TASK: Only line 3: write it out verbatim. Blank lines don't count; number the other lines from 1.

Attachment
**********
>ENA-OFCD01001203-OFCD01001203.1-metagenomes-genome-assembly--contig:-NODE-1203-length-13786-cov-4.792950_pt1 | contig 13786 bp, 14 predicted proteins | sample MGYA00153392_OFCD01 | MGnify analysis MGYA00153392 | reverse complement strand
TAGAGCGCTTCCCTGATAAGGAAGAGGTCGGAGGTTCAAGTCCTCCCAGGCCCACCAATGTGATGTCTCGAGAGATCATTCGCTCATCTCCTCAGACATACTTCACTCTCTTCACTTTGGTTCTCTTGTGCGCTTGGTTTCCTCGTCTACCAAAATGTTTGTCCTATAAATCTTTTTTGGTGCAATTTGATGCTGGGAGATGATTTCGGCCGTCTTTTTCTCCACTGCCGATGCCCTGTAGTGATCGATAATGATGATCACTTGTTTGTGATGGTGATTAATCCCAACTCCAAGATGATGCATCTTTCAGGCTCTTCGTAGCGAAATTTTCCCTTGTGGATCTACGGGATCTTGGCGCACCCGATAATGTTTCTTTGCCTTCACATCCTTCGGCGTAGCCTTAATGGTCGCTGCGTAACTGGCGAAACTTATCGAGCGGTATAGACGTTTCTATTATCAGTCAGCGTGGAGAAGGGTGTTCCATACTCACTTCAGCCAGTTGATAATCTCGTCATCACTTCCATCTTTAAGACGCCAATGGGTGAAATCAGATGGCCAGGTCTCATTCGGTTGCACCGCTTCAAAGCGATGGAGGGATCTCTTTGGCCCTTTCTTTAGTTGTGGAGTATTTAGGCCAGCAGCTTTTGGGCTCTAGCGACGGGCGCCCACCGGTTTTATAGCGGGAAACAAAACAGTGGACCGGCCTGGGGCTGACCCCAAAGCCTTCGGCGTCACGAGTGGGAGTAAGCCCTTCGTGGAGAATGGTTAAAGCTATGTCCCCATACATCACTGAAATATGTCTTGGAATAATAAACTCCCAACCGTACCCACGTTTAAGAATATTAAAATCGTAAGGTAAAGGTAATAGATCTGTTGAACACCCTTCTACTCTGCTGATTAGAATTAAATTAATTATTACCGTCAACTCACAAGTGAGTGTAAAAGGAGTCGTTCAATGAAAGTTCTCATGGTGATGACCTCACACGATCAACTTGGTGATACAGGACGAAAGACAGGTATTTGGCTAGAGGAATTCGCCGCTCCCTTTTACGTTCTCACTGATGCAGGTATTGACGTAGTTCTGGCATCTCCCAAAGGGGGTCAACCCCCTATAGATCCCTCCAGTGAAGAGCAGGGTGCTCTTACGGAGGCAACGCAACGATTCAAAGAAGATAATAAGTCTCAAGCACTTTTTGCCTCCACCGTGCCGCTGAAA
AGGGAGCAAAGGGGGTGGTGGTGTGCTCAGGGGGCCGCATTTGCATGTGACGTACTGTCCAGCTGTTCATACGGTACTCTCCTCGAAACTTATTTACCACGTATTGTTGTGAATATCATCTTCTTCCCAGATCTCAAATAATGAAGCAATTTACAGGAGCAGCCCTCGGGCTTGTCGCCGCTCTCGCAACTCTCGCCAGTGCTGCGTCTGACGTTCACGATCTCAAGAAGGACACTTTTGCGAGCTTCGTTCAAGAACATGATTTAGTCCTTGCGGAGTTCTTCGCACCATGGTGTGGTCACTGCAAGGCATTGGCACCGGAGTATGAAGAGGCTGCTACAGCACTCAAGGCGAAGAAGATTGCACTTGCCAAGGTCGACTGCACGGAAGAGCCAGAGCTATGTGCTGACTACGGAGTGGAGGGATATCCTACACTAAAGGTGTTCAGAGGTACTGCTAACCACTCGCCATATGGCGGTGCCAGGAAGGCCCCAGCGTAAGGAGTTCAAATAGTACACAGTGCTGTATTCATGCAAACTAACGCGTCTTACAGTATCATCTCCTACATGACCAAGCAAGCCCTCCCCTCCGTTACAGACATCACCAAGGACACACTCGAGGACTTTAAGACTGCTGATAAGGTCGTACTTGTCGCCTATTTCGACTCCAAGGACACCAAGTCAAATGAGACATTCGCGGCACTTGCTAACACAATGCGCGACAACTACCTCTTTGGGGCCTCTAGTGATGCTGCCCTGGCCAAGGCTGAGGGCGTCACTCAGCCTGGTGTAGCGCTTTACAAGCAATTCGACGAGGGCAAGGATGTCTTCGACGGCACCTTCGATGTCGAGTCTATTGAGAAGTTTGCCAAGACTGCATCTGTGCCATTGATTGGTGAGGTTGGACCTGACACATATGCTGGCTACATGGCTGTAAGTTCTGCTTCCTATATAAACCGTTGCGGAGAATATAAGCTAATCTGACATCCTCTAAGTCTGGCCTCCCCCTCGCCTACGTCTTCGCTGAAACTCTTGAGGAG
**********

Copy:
AGGGAGCAAAGGGGGTGGTGGTGTGCTCAGGGGGCCGCATTTGCATGTGACGTACTGTCCAGCTGTTCATACGGTACTCTCCTCGAAACTTATTTACCACGTATTGTTGTGAATATCATCTTCTTCCCAGATCTCAAATAATGAAGCAATTTACAGGAGCAGCCCTCGGGCTTGTCGCCGCTCTCGCAACTCTCGCCAGTGCTGCGTCTGACGTTCACGATCTCAAGAAGGACACTTTTGCGAGCTTCGTTCAAGAACATGATTTAGTCCTTGCGGAGTTCTTCGCACCATGGTGTGGTCACTGCAAGGCATTGGCACCGGAGTATGAAGAGGCTGCTACAGCACTCAAGGCGAAGAAGATTGCACTTGCCAAGGTCGACTGCACGGAAGAGCCAGAGCTATGTGCTGACTACGGAGTGGAGGGATATCCTACACTAAAGGTGTTCAGAGGTACTGCTAACCACTCGCCATATGGCGGTGCCAGGAAGGCCCCAGCGTAAGGAGTTCAAATAGTACACAGTGCTGTATTCATGCAAACTAACGCGTCTTACAGTATCATCTCCTACATGACCAAGCAAGCCCTCCCCTCCGTTACAGACATCACCAAGGACACACTCGAGGACTTTAAGACTGCTGATAAGGTCGTACTTGTCGCCTATTTCGACTCCAAGGACACCAAGTCAAATGAGACATTCGCGGCACTTGCTAACACAATGCGCGACAACTACCTCTTTGGGGCCTCTAGTGATGCTGCCCTGGCCAAGGCTGAGGGCGTCACTCAGCCTGGTGTAGCGCTTTACAAGCAATTCGACGAGGGCAAGGATGTCTTCGACGGCACCTTCGATGTCGAGTCTATTGAGAAGTTTGCCAAGACTGCATCTGTGCCATTGATTGGTGAGGTTGGACCTGACACATATGCTGGCTACATGGCTGTAAGTTCTGCTTCCTATATAAACCGTTGCGGAGAATATAAGCTAATCTGACATCCTCTAAGTCTGGCCTCCCCCTCGCCTACGTCTTCGCTGAAACTCTTGAGGAG